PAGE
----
Just a week before Thanksgiving, Republicans in the House and Senate are hoping to move ahead on tax reform.
But with a predictable collection of deadlines and crises looming, Senate Republicans are signaling plans to combine tax policy with another key agenda item before the end of the year — ending ObamaCare’s controversial individual mandate in a calculus that could produce the first tangible healthcare reform to date in the Trump administration.
Alternatively, it could fall victim to the same factors that sunk previous efforts.
On Tuesday, Senate leadership announced that they would include a provision in the tax plan ending the Affordable Care Act’s mandate. This is important not just as a salvo to uneasy conservatives who want long-promised policy advancements, but also for a very practical reason.
In order to pass muster under reconciliation, which allows the bill to be filibuster-proof, the tax reform package cannot add more than $1.5 trillion to the deficit. Somewhat counterintuitively, ending the mandate would save over $300 billion in 10 years, as fewer people are forced to purchase government-subsidized insurance plans.
Ending the mandate isn’t the only thing that the Senate would change in its version of tax reform. While largely similar to the House framework, a Joint Committee on Taxation study suggests that the Senate version goes further in cutting taxes for the middle class, with “moderate-income people” consistently seeing the biggest tax breaks.
Both the House and Senate version have taken the adoption tax credit off the table after widespread backlash.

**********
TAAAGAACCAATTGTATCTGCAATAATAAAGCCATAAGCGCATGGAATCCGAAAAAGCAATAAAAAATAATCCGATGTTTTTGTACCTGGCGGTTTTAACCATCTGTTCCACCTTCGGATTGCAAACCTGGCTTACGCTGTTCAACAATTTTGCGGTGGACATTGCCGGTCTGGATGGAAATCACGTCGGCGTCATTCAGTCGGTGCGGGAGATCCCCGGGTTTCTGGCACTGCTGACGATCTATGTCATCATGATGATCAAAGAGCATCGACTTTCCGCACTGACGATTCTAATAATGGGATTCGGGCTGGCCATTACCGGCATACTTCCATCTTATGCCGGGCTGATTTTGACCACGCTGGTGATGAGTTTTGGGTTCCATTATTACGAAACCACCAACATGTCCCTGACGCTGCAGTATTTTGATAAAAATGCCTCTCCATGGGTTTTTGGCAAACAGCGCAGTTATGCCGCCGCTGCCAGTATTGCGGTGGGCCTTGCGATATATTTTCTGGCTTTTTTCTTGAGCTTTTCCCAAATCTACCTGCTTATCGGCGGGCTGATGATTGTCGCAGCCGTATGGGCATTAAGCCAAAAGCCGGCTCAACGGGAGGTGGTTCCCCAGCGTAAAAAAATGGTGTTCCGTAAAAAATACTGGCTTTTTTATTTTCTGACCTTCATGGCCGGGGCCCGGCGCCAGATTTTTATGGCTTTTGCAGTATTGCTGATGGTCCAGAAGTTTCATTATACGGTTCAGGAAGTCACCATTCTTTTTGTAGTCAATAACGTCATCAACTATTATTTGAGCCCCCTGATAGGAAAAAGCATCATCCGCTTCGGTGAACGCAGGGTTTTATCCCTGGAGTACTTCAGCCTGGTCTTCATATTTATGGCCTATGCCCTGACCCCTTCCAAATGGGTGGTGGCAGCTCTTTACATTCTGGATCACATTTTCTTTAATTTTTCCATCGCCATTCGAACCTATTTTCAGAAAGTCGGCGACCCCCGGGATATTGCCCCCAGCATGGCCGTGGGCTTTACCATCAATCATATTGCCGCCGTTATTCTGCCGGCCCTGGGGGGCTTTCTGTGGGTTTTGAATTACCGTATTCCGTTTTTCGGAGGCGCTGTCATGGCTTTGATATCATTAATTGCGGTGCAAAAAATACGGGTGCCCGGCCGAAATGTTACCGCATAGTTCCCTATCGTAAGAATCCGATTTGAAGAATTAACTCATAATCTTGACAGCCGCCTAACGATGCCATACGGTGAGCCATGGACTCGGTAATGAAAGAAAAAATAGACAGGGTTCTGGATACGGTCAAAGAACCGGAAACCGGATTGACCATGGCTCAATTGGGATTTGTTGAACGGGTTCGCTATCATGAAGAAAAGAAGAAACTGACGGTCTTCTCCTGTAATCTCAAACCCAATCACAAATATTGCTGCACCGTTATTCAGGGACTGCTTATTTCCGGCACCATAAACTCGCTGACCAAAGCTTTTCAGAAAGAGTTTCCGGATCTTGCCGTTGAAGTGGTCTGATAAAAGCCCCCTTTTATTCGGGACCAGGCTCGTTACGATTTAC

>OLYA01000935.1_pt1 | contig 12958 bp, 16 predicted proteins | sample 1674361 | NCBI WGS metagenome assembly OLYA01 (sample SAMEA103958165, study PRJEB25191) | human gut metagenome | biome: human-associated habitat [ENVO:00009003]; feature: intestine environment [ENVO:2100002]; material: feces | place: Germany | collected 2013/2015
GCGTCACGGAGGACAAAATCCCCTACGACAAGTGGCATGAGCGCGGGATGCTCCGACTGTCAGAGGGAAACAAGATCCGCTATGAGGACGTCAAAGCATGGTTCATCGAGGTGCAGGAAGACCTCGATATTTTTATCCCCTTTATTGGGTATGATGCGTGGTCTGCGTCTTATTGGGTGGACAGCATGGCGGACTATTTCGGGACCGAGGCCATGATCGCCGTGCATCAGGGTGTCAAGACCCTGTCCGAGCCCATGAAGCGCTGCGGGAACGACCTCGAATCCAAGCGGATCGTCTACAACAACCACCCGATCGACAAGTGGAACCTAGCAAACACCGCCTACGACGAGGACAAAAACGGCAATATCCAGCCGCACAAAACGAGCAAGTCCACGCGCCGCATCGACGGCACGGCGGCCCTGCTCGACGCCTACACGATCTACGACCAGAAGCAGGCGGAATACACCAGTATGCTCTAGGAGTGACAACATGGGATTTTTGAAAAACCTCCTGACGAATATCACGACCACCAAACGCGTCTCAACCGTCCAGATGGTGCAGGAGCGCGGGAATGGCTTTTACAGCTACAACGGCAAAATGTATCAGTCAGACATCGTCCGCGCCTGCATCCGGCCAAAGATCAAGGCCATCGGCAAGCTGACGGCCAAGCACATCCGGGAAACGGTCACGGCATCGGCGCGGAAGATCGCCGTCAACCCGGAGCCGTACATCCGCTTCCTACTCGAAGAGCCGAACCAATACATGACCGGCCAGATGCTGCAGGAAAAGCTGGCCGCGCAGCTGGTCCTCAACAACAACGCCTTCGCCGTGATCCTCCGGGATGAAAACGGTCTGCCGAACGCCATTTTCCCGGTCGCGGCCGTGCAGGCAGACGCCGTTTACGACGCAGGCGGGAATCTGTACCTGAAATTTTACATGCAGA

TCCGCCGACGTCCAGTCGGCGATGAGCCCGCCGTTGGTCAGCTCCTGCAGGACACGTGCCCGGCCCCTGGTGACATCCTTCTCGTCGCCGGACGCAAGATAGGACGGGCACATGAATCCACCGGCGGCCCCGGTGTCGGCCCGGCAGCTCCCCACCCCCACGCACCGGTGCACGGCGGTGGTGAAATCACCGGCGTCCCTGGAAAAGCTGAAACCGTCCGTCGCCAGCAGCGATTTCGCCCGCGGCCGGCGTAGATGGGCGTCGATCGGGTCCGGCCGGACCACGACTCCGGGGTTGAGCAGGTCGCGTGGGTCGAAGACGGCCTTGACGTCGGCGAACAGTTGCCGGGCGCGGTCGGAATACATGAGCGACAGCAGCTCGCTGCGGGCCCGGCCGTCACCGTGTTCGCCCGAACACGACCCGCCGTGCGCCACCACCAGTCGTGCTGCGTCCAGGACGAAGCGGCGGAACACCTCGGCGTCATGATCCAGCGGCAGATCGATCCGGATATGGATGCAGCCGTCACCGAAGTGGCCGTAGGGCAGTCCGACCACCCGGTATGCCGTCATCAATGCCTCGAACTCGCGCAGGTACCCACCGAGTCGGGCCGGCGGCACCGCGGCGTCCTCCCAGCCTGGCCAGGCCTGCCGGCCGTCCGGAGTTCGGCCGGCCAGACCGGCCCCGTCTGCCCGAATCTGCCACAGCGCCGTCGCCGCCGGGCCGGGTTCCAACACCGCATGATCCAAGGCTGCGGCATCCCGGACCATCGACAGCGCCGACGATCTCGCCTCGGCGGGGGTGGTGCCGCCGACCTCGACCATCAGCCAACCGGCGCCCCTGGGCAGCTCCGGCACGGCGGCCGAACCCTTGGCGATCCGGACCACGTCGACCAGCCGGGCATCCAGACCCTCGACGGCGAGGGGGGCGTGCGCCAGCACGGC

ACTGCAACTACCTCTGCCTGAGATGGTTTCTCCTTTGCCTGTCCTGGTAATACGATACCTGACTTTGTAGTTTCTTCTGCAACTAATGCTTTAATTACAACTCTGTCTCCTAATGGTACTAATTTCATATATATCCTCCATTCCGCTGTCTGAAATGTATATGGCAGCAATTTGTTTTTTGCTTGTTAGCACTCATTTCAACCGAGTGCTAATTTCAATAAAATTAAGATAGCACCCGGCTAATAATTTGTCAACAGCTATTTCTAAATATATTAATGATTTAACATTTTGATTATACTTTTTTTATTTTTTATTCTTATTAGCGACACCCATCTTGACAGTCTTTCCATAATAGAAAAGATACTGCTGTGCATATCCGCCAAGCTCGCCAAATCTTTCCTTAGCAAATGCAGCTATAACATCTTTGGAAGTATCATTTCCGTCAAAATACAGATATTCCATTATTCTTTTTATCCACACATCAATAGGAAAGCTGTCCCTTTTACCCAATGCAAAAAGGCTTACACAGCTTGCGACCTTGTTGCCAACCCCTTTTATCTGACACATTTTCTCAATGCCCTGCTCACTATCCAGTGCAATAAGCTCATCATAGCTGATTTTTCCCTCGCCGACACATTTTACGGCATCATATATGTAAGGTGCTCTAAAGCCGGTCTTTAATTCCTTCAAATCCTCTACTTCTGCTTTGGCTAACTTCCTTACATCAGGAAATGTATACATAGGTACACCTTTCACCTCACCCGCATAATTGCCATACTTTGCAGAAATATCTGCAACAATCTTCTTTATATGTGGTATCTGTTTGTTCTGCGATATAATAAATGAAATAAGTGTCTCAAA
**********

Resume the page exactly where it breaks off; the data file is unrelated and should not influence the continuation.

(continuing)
Meanwhile, government funding deadlines are adding another wrinkle. On Tuesday, Speaker Paul RyanPaul Davis RyanJuan Williams: Pelosi shows her power Cheney takes shot at Trump: 'I like Republican presidents who win re-election' Cheney allies flock to her defense against Trump challenge MORE (R-Wis.) suggested that another short-term spending measure would keep the government running after the Dec. 8 deadline, as Mitch McConnellAddison (Mitch) Mitchell McConnellBiden signs bill to raise debt ceiling On The Money — Progressives play hard ball on Biden budget plan Schumer, McConnell headed for another collision over voting rights MORE said at an event that Congress would agree on the next-year spending levels by the end of this month.
Assuming any of the above manages to pass easily, of course, is the most optimistic version of possible events.
With several deadlines nearing for these expensive “must-pass” pieces of legislation, and Puerto Rico officially seeking nearly $100 billion in disaster aid, it remains to be seen whether tax reform will offer the opportunity to take concrete steps toward fiscally conservative goals or produce another standoff that ends with fiscal conservatives getting the short end of the stick.
Even in the best-case scenario where Congress manages to end the mandate, pass sweeping tax reform and postpone hiking spending — much work is still to be done.
The unfortunate reality is that the current Congress has been anything but committed to their past promises of reducing federal spending, whether by passing sky-high budgets, hiking the debt limit for nothing in return or failing to repeal ObamaCare.
While it’s no secret that many members have always been a bit dodgy in their commitment to dealing with the deficit, even many fiscal hawks have recently been willing to backburner their principles in return for any legislative victory.
Here’s hoping it doesn’t end up a pyrrhic one.
With the scheduled expiration of the Budget Control Act caps rapidly nearing, the Republican conference needs to get its act together on spending, and fast, if leaders want to maintain tax cuts into the future and make good on countless promises to rein in deficits and debt.
Jonathan Bydlak is the founder and president of the Coalition to Reduce Spending, an advocate for lower federal spending and the creator of SpendingTracker.org. He is a fiscal policy expert and also served as director of fundraising on Ron Paul's 2008 presidential campaign. Follow him on Twitter @jbydlak and @Reduce_Spending.